5 Ways For Seniors To Protect Themselves From Online Misinformation


Online misinformation is a serious threat, from fake cures for COVID-19 to false information on voting eligibility.

Seniors are especially at risk. People over 65 were more likely to share false or misleading content on Facebook during the 2016 presidential campaign, according to one study from researchers at Princeton and New York University. Older adults were also exposed to more misinformation on Twitter during that election.

Seniors should learn about avoiding misinformation — to protect themselves, and because they are civically active. Over half of poll workers were ages 61 and older in the 2018 U.S. general election, according to Pew Research Center. And older voters in the U.S. are also consistently more likely to vote than younger groups.

An older person sitting at a computer

Fake news is rampant, and seniors are especially vulnerable. CREDIT: Jan Hakan Dahlstrom/Getty Images

A scientific study published in the journal Nature in March 2021 found that many people shared misinformation on social media because they did not pay close attention to the content. They were less likely to share misinformation after being asked to assess the accuracy of news headlines. Simply taking more time to evaluate sources can go a long way.

Here are more tips to defuse misinformation and disinformation:

Check the source and context

Are websites reliable or trusted sources? That’s a key message during live online classes with Senior Planet, part of Older Adults Technology Services (OATS) from AARP.

“Misinformation can come from multiple places — it’s not enough to avoid where you think it will be. It’s best to have a filter that all information passes through,” said Breana Clark, associate director of program operations at OATS.

Check website suffixes, for example, to see whether they end with .gov or .edu and are thus official government websites or educational institutions, respectively. Senior Planet also emphasizes understanding context, such as recognizing satire. It’s easy to mistake a funny image or a joke article as real.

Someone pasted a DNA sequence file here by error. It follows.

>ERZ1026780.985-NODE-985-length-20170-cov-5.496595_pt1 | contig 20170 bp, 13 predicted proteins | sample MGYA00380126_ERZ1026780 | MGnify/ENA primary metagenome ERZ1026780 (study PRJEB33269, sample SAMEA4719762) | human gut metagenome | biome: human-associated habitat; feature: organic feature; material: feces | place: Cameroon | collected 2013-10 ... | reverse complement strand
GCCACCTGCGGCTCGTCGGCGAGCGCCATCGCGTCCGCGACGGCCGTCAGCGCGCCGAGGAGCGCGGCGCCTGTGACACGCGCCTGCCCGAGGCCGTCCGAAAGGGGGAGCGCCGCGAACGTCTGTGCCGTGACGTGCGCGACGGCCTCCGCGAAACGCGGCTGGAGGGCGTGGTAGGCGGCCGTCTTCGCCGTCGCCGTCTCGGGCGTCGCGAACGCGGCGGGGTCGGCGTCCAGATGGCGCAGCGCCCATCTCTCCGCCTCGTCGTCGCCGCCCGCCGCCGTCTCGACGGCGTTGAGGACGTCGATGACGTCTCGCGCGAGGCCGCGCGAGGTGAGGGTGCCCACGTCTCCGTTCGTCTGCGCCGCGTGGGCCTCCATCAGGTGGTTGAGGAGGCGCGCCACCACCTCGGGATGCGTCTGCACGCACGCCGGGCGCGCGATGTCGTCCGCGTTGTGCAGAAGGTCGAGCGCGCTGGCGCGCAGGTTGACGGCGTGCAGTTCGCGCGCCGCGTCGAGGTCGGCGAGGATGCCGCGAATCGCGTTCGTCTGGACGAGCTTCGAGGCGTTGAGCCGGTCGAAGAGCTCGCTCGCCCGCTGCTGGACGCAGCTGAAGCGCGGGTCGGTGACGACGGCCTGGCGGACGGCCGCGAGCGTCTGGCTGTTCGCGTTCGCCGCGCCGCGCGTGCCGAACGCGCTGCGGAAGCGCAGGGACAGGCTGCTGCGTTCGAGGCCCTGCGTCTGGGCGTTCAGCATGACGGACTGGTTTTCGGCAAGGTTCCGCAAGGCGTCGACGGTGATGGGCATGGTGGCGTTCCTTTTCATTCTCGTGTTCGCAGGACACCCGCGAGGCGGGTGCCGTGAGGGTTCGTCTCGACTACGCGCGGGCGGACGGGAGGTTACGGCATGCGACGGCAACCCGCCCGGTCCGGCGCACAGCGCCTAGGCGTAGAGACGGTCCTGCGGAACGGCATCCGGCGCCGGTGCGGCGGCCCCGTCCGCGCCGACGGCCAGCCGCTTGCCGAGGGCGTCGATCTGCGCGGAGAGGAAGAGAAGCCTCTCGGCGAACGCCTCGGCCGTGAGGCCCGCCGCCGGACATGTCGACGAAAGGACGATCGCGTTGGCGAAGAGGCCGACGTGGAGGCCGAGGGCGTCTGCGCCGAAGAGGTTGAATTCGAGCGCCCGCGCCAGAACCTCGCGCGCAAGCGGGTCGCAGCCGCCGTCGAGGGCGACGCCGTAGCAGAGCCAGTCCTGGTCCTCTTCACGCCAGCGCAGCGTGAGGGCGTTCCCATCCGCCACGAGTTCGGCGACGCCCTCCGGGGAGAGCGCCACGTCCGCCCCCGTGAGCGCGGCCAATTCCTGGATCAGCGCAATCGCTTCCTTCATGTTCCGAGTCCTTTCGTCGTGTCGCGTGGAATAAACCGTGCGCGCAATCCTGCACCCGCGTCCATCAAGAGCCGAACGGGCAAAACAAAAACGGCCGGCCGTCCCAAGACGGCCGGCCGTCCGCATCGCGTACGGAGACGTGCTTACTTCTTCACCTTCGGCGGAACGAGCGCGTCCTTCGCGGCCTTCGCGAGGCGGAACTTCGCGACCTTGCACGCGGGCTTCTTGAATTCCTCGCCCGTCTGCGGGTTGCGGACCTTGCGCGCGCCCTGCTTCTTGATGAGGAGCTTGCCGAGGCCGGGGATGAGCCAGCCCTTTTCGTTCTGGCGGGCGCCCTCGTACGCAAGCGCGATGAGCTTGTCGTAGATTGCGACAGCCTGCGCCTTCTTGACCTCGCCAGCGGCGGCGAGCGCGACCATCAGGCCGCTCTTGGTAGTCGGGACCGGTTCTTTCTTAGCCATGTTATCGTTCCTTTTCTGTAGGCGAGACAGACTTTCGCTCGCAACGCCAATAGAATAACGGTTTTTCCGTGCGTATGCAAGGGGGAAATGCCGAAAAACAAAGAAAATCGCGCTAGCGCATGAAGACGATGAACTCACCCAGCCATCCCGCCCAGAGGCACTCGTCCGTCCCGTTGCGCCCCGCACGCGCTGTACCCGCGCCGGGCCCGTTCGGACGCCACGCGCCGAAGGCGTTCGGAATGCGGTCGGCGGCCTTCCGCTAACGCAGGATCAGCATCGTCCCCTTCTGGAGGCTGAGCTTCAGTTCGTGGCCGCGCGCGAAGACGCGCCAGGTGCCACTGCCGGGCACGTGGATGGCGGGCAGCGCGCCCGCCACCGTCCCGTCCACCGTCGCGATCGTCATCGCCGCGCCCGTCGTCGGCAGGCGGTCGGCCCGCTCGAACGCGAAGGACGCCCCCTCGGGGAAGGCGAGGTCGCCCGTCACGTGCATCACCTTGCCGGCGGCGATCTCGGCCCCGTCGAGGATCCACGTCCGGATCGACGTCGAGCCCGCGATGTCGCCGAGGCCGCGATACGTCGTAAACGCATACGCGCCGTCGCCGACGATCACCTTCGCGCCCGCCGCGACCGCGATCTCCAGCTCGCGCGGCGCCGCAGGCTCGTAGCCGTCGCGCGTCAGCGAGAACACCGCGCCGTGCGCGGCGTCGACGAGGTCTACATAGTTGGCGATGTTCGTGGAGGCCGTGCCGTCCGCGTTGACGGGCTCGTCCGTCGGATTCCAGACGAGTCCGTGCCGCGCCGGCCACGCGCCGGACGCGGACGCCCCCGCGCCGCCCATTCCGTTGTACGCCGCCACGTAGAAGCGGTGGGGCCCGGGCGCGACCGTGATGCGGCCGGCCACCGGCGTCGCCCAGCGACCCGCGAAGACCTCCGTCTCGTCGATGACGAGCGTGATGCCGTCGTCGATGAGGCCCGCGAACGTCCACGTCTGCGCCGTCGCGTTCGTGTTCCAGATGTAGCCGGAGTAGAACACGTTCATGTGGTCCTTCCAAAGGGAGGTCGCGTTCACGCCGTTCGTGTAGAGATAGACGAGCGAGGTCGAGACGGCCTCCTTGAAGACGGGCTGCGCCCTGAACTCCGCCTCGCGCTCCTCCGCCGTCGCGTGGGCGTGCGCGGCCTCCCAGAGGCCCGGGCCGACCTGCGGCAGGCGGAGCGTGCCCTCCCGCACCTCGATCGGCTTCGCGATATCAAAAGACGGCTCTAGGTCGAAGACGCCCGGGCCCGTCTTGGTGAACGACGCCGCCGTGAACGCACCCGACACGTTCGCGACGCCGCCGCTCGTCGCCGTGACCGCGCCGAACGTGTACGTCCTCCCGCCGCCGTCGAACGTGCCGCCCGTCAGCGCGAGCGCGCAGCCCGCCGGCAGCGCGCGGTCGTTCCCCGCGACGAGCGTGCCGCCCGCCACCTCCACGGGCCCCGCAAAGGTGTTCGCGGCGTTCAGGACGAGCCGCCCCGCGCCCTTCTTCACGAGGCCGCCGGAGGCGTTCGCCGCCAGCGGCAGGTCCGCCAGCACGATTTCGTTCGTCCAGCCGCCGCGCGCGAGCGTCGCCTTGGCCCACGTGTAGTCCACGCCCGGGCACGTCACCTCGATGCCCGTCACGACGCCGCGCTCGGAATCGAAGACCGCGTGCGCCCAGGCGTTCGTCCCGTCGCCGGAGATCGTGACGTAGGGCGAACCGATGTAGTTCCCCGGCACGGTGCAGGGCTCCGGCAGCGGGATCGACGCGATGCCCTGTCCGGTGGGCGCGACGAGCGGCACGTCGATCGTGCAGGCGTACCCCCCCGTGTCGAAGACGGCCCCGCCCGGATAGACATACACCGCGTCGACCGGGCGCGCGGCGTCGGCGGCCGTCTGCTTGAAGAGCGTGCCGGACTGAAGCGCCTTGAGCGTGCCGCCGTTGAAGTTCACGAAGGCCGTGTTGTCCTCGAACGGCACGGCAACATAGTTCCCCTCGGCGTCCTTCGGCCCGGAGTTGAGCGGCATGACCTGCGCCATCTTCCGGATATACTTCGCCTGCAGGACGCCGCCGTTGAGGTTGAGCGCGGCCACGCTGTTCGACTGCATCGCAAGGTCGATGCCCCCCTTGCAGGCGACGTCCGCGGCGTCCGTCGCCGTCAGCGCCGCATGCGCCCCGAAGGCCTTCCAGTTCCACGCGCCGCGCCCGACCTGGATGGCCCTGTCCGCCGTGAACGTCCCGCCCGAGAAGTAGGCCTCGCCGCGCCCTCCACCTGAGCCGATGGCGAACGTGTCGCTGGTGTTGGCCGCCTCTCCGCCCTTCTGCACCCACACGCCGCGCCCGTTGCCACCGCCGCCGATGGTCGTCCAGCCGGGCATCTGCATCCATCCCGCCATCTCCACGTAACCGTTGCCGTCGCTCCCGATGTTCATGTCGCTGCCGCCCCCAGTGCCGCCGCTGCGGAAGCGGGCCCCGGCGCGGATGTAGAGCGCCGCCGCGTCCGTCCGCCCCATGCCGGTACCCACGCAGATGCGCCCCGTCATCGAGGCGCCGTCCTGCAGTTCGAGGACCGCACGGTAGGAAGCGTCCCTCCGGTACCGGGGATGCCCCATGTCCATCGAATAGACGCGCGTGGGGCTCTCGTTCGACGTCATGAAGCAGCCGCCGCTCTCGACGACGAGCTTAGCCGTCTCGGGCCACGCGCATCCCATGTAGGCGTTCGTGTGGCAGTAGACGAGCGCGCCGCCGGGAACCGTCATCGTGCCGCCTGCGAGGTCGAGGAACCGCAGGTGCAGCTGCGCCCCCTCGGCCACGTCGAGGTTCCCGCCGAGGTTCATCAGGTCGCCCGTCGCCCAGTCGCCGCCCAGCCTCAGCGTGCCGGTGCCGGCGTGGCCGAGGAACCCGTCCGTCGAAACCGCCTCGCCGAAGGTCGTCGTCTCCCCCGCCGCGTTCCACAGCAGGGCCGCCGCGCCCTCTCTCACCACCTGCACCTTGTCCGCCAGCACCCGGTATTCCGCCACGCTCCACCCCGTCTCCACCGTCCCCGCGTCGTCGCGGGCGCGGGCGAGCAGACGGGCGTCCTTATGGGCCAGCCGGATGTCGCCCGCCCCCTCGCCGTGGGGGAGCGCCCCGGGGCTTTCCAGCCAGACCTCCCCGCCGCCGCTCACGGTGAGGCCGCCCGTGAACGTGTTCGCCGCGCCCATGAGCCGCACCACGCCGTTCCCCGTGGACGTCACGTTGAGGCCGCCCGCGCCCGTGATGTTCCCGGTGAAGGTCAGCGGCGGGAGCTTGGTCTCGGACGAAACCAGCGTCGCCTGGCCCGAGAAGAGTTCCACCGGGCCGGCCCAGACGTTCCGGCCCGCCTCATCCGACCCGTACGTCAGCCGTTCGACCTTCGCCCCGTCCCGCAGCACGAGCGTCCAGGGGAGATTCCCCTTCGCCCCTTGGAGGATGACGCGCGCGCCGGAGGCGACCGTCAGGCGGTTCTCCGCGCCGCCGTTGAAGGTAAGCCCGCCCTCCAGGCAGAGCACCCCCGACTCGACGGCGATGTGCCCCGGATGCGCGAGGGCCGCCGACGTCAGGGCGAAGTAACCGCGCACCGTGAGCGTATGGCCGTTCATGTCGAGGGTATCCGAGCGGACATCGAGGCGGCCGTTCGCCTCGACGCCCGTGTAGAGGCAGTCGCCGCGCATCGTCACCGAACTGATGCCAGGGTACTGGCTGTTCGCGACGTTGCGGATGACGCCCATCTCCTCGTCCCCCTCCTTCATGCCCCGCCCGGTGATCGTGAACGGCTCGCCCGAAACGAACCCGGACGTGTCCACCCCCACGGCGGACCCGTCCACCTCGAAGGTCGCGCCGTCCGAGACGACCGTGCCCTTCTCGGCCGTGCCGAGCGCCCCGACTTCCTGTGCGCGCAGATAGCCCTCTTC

Be observant about images, too

Look for disjointed angles and/or odd lighting to detect if images have been doctored. Again, note the source and context.

In an online class hosted through Senior Planet, John Silva, an education director at the nonprofit News Literacy Project, discussed a photo of a snake with a rifle-shaped bulge in its body. When he asked participants for their thoughts on the image, one participant asked why a snake would want to eat a gun.

Turns out, the fake snake was a work of art. But taken out of context, someone might think it had swallowed a gun.

Opinions versus facts

Understand the distinction between opinion and facts, especially because anyone can post content online.

‘Lateral reading’ – or checking other reliable sources to verify information as you read is a term first used by the Stanford History Education Group. Key questions to ask yourself as you do so: “Who is behind the information? What is the evidence? What do other sources say?” News Literacy Project also recommends fact-checking websites such as Snopes.com, Factcheck.org and Politifact.com.

Nicole Cooke, professor at the University of South Carolina School of Information Science, says libraries can also provide helpful resources. (Cooke helped to develop a series of online videos on media literacy for the American Library Association.)

Libraries might offer events to learn about media literacy — and librarians are trained to “parse out information and all the noise every day,” said Cooke.

Pause before sharing or reacting online

“Pause, consider, and have more click restraint,” advises Jean Setzfand, senior vice president of AARP Programs. (AARP offers a free webinar on misinformation.) Getting someone to engage more with click-bait content through likes or comments may be a way for websites to generate revenue, Setzfand says.

If friends or family share misinformation online, offer fact-checking resources.

Beware bots and trolls

Bots are fake automated accounts. Identify them by spotting new accounts with few followers, no photo, odd usernames with lots of numbers, and non-sensical or inflammatory comments. Bots and trolls are often online troublemakers.

Whether bots or not, think twice about engaging online with someone you don’t know. Is it necessary or constructive to do so?

We’d love to hear from you. Leave us a voicemail at 202-216-9823, or email us at [email protected]. For more Life Kit, subscribe to our newsletter.

Copyright 2021 NPR. To see more, visit https://www.npr.org.